(602) 271-0040

    I also posted about this article at my own hot steamy pile of blog:

    cannibals in our time.

  11. I'm surprised that no one posted that "Yamamoto's Fake Bad English" doesn't sound like that of a Japanese person whose English isn't that great. It sounds like when a non-Asian comedian tries to speak "Asian" English :(

    I am not surprised that this article was fake. After all, "We not all speak bad like that, yeah?" :P

  12. Yeah, exactly on the fake bad English! My (Japanese) boyfriend's English may break down now and then, but if he ever spoke to me like that, I'd slap him for taking the p***.

    He'd probably do it, though. Sense of humour a bit questionable at times, bless him!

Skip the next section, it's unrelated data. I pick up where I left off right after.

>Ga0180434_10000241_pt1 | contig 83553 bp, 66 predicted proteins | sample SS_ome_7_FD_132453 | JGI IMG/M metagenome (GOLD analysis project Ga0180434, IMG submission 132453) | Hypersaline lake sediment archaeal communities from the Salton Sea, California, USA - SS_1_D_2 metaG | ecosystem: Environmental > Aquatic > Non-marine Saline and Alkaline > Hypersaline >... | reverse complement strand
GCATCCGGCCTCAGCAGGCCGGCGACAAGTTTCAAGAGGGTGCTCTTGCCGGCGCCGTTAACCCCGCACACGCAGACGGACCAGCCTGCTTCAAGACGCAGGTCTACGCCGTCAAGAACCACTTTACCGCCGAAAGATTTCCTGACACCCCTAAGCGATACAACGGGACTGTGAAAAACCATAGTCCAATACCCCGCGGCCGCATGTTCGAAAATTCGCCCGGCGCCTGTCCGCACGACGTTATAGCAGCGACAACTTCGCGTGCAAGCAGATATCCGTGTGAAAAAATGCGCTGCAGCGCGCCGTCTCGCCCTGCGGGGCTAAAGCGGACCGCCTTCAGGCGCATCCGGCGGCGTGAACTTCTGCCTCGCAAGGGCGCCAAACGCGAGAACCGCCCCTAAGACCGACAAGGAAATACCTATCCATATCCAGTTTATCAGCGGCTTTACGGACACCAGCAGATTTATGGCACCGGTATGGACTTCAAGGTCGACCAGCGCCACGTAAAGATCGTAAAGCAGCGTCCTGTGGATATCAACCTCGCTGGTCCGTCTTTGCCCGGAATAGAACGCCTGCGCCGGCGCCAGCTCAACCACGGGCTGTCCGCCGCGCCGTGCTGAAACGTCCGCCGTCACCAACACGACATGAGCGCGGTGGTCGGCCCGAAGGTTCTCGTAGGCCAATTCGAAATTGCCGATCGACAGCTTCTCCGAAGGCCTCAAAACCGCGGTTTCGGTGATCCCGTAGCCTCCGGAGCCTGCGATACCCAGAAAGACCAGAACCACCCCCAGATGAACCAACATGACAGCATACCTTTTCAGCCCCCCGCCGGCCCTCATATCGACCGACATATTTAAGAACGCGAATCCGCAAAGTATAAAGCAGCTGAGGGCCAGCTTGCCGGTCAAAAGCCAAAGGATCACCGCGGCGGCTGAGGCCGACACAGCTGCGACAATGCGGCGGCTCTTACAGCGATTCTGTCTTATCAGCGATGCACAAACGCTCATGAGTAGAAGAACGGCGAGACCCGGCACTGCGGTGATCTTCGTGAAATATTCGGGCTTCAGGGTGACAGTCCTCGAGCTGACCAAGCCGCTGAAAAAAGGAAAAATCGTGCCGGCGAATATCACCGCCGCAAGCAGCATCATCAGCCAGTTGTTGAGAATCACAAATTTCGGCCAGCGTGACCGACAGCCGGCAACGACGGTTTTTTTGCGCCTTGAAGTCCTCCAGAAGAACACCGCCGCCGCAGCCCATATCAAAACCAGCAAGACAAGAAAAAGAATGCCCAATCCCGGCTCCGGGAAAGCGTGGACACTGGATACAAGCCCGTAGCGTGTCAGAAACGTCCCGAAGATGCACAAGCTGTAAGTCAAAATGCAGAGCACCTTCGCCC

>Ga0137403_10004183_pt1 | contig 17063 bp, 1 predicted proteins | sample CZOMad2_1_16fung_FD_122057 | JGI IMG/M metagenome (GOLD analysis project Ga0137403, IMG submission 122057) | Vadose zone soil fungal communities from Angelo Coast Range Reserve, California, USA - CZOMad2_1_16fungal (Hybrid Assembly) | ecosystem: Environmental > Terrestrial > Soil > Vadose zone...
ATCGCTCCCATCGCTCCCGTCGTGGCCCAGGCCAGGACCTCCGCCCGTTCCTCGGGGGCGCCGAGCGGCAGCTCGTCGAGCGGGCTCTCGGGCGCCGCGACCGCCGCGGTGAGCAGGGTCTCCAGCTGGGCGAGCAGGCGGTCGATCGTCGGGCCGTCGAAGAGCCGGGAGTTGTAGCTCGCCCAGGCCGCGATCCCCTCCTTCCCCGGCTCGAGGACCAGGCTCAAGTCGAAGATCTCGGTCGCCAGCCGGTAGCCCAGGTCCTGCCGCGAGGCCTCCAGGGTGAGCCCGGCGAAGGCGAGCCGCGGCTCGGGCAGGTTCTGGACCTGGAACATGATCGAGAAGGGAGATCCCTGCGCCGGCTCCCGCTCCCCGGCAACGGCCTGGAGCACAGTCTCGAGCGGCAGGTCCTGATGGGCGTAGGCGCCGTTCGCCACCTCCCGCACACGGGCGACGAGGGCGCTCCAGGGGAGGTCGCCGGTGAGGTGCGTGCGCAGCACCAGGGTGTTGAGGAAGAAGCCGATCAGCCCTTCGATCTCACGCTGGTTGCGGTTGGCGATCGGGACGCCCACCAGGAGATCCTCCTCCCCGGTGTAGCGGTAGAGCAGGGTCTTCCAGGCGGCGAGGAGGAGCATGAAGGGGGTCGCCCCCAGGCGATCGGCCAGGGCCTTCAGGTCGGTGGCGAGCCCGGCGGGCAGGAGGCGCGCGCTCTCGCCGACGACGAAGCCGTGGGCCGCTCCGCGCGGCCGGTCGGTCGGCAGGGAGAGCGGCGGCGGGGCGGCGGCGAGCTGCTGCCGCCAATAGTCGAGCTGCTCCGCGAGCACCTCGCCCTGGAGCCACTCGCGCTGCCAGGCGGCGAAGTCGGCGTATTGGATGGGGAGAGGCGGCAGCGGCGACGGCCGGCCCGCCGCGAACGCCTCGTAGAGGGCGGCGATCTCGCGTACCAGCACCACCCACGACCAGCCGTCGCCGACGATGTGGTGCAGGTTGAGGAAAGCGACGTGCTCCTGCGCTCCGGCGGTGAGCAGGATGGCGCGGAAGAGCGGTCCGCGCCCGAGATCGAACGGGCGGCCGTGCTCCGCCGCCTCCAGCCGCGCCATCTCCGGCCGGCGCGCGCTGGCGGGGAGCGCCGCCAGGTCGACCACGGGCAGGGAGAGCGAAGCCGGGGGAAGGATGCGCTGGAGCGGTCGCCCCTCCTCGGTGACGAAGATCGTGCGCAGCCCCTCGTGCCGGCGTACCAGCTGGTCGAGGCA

13. "Unlike The Onion (, New Times, is not known to publish satire articles."

    Actually, yes it is. The stories are few and far between, elaborately played out and written in the guise of a genuine article to prey on gullible sensibilities.

    Previous examples of hoaxes by the New Times:

    - An article about the effects and benefits of LSD told readers that the page story was printed on was laced, so that the reader could experience LSD firsthand by eating the page.

    - Another article announcing a free concert featuring prominent bands and musicians. Would-be concert-goers arrived at the venue to find... nothing.

    - Announcement of the discovery of a gold vein running underground beneath an upscale shopping mall, and that arcane mining laws dictated that members of the public could stake out a claim by lining up with their picks and shovels at the mall where a desk would be set up to receive the claim.


  14. Yes, it's a hoax. Please see my blog comment here: Spread the word.